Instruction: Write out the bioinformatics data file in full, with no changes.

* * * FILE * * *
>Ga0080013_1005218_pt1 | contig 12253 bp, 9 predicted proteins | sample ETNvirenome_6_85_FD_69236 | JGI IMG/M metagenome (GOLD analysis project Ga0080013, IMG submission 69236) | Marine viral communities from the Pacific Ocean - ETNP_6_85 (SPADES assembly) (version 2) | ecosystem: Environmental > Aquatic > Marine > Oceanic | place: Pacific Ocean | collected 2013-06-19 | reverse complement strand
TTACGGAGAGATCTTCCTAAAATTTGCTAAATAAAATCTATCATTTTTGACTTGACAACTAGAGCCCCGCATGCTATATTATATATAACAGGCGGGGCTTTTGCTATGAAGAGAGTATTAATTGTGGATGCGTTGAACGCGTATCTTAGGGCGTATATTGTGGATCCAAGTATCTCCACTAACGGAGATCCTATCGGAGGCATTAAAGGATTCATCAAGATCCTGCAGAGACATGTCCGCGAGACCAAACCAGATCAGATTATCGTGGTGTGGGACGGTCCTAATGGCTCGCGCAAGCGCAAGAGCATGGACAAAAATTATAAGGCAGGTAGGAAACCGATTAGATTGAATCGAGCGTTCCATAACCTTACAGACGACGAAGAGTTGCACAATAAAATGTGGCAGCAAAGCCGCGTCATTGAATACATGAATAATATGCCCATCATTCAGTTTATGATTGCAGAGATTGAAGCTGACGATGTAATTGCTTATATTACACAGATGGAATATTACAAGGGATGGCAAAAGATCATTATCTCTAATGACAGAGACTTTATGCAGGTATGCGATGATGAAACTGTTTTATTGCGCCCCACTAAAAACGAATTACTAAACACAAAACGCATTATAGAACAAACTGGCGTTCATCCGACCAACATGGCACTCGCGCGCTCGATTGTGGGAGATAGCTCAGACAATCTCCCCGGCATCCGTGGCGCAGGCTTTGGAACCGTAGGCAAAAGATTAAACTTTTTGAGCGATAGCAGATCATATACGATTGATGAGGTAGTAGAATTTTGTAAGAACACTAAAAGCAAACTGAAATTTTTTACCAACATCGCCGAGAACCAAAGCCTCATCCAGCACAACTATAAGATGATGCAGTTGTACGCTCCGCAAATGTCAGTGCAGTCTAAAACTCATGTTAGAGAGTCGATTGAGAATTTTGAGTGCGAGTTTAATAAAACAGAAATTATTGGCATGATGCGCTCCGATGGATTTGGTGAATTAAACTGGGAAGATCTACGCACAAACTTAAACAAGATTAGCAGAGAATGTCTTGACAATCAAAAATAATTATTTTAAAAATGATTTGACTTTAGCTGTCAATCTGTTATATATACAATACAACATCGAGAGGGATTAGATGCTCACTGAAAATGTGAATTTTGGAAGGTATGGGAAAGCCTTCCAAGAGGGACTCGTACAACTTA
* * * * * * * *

>Ga0080013_1005218_pt1 | contig 12253 bp, 9 predicted proteins | sample ETNvirenome_6_85_FD_69236 | JGI IMG/M metagenome (GOLD analysis project Ga0080013, IMG submission 69236) | Marine viral communities from the Pacific Ocean - ETNP_6_85 (SPADES assembly) (version 2) | ecosystem: Environmental > Aquatic > Marine > Oceanic | place: Pacific Ocean | collected 2013-06-19 | reverse complement strand
TTACGGAGAGATCTTCCTAAAATTTGCTAAATAAAATCTATCATTTTTGACTTGACAACTAGAGCCCCGCATGCTATATTATATATAACAGGCGGGGCTTTTGCTATGAAGAGAGTATTAATTGTGGATGCGTTGAACGCGTATCTTAGGGCGTATATTGTGGATCCAAGTATCTCCACTAACGGAGATCCTATCGGAGGCATTAAAGGATTCATCAAGATCCTGCAGAGACATGTCCGCGAGACCAAACCAGATCAGATTATCGTGGTGTGGGACGGTCCTAATGGCTCGCGCAAGCGCAAGAGCATGGACAAAAATTATAAGGCAGGTAGGAAACCGATTAGATTGAATCGAGCGTTCCATAACCTTACAGACGACGAAGAGTTGCACAATAAAATGTGGCAGCAAAGCCGCGTCATTGAATACATGAATAATATGCCCATCATTCAGTTTATGATTGCAGAGATTGAAGCTGACGATGTAATTGCTTATATTACACAGATGGAATATTACAAGGGATGGCAAAAGATCATTATCTCTAATGACAGAGACTTTATGCAGGTATGCGATGATGAAACTGTTTTATTGCGCCCCACTAAAAACGAATTACTAAACACAAAACGCATTATAGAACAAACTGGCGTTCATCCGACCAACATGGCACTCGCGCGCTCGATTGTGGGAGATAGCTCAGACAATCTCCCCGGCATCCGTGGCGCAGGCTTTGGAACCGTAGGCAAAAGATTAAACTTTTTGAGCGATAGCAGATCATATACGATTGATGAGGTAGTAGAATTTTGTAAGAACACTAAAAGCAAACTGAAATTTTTTACCAACATCGCCGAGAACCAAAGCCTCATCCAGCACAACTATAAGATGATGCAGTTGTACGCTCCGCAAATGTCAGTGCAGTCTAAAACTCATGTTAGAGAGTCGATTGAGAATTTTGAGTGCGAGTTTAATAAAACAGAAATTATTGGCATGATGCGCTCCGATGGATTTGGTGAATTAAACTGGGAAGATCTACGCACAAACTTAAACAAGATTAGCAGAGAATGTCTTGACAATCAAAAATAATTATTTTAAAAATGATTTGACTTTAGCTGTCAATCTGTTATATATACAATACAACATCGAGAGGGATTAGATGCTCACTGAAAATGTGAATTTTGGAAGGTATGGGAAAGCCTTCCAAGAGGGACTCGTACAACTTA